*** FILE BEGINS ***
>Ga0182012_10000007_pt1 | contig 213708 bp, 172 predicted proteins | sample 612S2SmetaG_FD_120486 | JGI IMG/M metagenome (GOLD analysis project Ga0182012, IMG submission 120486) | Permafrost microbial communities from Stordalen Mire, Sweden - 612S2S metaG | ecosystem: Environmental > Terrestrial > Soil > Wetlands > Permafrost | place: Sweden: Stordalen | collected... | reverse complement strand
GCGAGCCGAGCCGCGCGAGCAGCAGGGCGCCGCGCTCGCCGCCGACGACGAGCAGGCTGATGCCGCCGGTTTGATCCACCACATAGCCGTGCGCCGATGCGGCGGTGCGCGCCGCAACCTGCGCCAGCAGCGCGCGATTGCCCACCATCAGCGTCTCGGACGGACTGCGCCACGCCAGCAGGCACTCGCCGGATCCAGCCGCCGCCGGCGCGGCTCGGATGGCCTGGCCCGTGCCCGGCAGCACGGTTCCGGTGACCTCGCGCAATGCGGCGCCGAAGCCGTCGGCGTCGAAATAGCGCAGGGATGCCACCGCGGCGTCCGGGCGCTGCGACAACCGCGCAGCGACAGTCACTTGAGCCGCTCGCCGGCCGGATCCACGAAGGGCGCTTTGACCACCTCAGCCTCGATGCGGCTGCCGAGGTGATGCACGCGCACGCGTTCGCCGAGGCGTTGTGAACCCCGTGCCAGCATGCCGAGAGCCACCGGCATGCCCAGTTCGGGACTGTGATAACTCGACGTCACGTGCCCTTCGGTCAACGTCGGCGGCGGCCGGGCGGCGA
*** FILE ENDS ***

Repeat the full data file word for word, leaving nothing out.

>Ga0182012_10000007_pt1 | contig 213708 bp, 172 predicted proteins | sample 612S2SmetaG_FD_120486 | JGI IMG/M metagenome (GOLD analysis project Ga0182012, IMG submission 120486) | Permafrost microbial communities from Stordalen Mire, Sweden - 612S2S metaG | ecosystem: Environmental > Terrestrial > Soil > Wetlands > Permafrost | place: Sweden: Stordalen | collected... | reverse complement strand
GCGAGCCGAGCCGCGCGAGCAGCAGGGCGCCGCGCTCGCCGCCGACGACGAGCAGGCTGATGCCGCCGGTTTGATCCACCACATAGCCGTGCGCCGATGCGGCGGTGCGCGCCGCAACCTGCGCCAGCAGCGCGCGATTGCCCACCATCAGCGTCTCGGACGGACTGCGCCACGCCAGCAGGCACTCGCCGGATCCAGCCGCCGCCGGCGCGGCTCGGATGGCCTGGCCCGTGCCCGGCAGCACGGTTCCGGTGACCTCGCGCAATGCGGCGCCGAAGCCGTCGGCGTCGAAATAGCGCAGGGATGCCACCGCGGCGTCCGGGCGCTGCGACAACCGCGCAGCGACAGTCACTTGAGCCGCTCGCCGGCCGGATCCACGAAGGGCGCTTTGACCACCTCAGCCTCGATGCGGCTGCCGAGGTGATGCACGCGCACGCGTTCGCCGAGGCGTTGTGAACCCCGTGCCAGCATGCCGAGAGCCACCGGCATGCCCAGTTCGGGACTGTGATAACTCGACGTCACGTGCCCTTCGGTCAACGTCGGCGGCGGCCGGGCGGCGA